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Betting Exchanges

A recent evolution of online sportsbooks is betting exchanges. The term betting exchange is used to describe a form of bookmaking in which the operator offsets its risk perfectly through technology, such that the effect to the customer is that customers are seen to bet between themselves.

Coined because of its apparent similarities to a stock exchange - it is often defined as "a stock exchange for bets" - it is therefore commonly seen as a peer-to-peer betting website, when in fact it is more closely described as "many-to-many" (i.e. very few bets are actually just one person on one side and one on the other).

Equally, it is often suggested, or commonly believed, that the operator is merely acting as a broker between parties for the placement of bets, rather than a bookmaker, although the reality is that bets are being accepted and offered simultaneously through technology, and the legal contract for the bet is with the operator itself and not between customers.

Most betting on a betting exchange has been a form of fixed odds gambling, although recently the phenomenon has also been established in the spread betting markets.

As with other types of exchanges, betting exchanges thrive on liquidity and customers tend to focus on the exchange where they are confident their bet can be paired up with a matching counterbet. Breaking with British tradition, Betfair uses decimal odds instead of fractional (traditional) odds because they are more popular globally. Some of its competitors allow customers to use fractional odds if they prefer.

Most exchanges make their money by charging a commission which is calculated as a percentage of net winnings for each customer on each event, or market. Gamblers whose betting activities have traditionally been restricted by bookmakers (normally for winning too much money) have found these sites a boon since they are now able to place bets of a size unrestricted by the exchange - the only restriction is that one or more opposing customers need to be willing to match their bets. Moreover, the odds available on a betting exchange are usually better than those offered by bookmakers, in spite of the commission charged, because the middle man is eliminated.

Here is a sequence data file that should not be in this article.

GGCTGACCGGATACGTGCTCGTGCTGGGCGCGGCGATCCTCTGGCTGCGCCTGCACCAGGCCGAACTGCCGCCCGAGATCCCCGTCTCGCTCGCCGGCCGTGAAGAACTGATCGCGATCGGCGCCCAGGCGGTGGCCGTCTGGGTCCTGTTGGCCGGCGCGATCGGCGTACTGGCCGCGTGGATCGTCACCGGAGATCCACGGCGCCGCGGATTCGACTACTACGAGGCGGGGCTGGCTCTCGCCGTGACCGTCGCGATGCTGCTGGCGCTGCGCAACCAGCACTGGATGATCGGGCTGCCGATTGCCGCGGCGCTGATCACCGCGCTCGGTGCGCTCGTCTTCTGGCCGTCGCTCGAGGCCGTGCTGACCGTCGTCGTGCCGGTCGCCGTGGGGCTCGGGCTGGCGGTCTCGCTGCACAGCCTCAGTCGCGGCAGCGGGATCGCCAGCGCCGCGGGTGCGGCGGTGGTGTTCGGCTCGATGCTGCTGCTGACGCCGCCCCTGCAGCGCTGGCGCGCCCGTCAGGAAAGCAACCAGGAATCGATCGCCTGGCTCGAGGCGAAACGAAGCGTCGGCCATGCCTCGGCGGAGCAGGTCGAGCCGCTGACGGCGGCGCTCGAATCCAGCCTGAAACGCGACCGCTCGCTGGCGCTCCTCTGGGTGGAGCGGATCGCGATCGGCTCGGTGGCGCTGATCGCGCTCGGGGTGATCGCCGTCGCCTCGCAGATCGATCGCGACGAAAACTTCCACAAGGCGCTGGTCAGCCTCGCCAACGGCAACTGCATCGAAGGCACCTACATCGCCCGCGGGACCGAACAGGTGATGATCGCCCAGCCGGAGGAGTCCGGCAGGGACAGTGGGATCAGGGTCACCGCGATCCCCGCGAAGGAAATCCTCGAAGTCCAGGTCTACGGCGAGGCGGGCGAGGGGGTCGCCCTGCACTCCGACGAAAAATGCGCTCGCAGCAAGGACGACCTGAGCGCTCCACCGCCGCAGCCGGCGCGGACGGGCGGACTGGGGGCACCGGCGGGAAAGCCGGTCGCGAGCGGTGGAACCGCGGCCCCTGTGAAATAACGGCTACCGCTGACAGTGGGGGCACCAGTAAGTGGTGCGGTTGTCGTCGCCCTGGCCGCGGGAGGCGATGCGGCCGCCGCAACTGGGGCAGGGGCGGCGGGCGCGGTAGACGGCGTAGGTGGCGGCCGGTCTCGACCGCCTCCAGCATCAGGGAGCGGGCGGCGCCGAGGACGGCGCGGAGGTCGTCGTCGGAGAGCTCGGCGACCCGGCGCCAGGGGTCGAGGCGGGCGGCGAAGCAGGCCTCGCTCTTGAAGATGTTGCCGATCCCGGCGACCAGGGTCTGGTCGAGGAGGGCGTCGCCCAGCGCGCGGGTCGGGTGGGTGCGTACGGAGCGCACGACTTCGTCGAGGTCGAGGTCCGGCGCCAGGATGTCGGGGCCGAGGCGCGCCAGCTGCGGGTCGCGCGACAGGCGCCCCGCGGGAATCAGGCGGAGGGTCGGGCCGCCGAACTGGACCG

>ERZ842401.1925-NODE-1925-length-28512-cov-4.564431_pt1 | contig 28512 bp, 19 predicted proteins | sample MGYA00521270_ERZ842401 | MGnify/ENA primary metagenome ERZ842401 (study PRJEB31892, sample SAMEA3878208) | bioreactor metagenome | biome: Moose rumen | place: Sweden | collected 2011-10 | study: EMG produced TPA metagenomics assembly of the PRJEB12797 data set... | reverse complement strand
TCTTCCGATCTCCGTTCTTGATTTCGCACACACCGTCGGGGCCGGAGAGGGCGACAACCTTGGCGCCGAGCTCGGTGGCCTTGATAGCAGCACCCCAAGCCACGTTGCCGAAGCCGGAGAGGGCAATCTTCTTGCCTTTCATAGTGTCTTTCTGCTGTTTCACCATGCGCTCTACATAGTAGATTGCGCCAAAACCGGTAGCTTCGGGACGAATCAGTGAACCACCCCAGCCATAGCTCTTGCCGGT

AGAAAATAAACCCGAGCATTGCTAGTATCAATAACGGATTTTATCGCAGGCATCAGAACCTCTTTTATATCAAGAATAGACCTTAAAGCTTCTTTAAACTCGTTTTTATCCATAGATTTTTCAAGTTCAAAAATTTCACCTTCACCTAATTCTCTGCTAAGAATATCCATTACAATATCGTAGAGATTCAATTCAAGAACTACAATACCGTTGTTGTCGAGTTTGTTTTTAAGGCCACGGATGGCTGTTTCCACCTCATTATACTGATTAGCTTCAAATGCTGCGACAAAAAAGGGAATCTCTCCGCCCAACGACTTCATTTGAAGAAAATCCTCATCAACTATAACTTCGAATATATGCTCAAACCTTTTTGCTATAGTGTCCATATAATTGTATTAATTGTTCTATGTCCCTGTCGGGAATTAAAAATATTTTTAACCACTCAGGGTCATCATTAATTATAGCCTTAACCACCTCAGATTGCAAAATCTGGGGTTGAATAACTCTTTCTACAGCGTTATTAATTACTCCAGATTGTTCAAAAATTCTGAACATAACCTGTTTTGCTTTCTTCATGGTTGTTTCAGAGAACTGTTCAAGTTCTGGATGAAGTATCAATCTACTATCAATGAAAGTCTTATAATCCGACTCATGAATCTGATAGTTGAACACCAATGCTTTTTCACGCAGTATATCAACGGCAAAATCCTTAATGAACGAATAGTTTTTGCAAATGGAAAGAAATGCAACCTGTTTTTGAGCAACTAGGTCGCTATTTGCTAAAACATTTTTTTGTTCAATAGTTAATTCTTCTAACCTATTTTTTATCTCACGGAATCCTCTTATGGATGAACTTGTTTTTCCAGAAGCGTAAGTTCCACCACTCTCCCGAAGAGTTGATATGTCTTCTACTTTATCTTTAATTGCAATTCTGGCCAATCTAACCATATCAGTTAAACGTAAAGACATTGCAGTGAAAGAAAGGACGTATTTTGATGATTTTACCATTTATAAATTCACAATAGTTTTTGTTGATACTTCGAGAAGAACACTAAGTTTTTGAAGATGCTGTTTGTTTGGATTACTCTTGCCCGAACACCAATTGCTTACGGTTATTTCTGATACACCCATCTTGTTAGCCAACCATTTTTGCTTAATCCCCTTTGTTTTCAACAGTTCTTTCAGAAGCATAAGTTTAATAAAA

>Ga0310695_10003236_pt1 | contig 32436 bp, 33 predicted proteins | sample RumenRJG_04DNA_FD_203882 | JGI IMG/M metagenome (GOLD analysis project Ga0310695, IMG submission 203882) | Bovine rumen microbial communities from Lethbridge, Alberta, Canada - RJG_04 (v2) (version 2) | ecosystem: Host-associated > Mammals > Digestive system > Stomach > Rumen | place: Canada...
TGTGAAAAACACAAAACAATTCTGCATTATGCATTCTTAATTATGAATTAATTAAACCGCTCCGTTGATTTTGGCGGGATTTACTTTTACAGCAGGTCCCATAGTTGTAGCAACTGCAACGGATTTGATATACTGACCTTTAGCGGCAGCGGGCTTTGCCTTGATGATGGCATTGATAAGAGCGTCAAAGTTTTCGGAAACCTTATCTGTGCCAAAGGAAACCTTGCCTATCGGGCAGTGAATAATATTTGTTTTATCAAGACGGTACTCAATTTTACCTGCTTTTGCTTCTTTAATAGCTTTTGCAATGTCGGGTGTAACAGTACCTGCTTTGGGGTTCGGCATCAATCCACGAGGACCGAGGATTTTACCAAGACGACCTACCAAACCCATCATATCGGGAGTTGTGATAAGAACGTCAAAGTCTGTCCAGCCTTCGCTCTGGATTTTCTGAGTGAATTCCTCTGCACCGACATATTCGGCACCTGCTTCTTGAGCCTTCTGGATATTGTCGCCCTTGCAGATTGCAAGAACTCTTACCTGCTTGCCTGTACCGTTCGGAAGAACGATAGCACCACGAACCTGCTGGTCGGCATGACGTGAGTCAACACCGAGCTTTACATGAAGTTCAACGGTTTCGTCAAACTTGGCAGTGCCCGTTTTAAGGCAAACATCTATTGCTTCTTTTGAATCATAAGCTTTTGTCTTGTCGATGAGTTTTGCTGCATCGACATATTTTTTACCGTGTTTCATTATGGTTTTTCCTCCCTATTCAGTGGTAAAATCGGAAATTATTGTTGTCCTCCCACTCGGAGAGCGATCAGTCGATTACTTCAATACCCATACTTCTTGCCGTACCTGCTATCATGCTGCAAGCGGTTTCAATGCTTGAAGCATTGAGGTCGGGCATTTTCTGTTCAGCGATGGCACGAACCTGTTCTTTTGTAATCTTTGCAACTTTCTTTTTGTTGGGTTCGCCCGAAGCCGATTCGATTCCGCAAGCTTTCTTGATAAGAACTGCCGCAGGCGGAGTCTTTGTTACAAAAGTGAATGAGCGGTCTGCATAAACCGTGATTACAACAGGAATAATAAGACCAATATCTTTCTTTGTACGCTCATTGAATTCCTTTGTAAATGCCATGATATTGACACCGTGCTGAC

Exchanges currently have some limitations. Exchanges are not currently suited to unrestricted multiple parlay betting. Betfair does offer accumulators but these are limited in number and type: Users cannot determine the outcomes contained in accumulators themselves. Exchanges also tend to restrict the odds that can be offered to between 1.01 (100 to 1 on i.e. 1 to 100) and 1000 (999 to 1).

Betting Exchange History

The concept of peer-to-peer betting - the precursor to a betting exchange - was first brought to the public by the UK website Flutter.com in May 2000. At the same time Irish-based betting exchange Betmart.com was launched into the UK.

Soon after, UK-based Betfair launched what it originally called "open-market betting", in June 2000 - a name which was quickly changed, by the media and the associated industry, to "betting exchange".

Betfair embraced a pure exchange model - one Flutter later adopted and, some say, even improved upon in places - but it took a year before Flutter launched their new technology, and first-mover advantage proved decisive for Betfair.

Though Flutter managed to climb to a reported 30% market share, Flutter's backers were content to broker a merger which left Betfair the dominant partner by a reported ratio of 84:16.

Post merger, Flutter's customers were transferred to Betfair's system, which was later upgraded to embrace some of Flutter's functionality. Betfair went from strength to strength and controls a reported 90% of global exchange activity today.

In late 2004, Betfair announced a rescue package which resulted in it absorbing the customers of Sporting Options, which had gone into administration with debts in excess of 5 million.

Unsurprisingly, Betfair's success has attracted a number of rivals, including Betsson and BETDAQ.

Featured Betting Exchange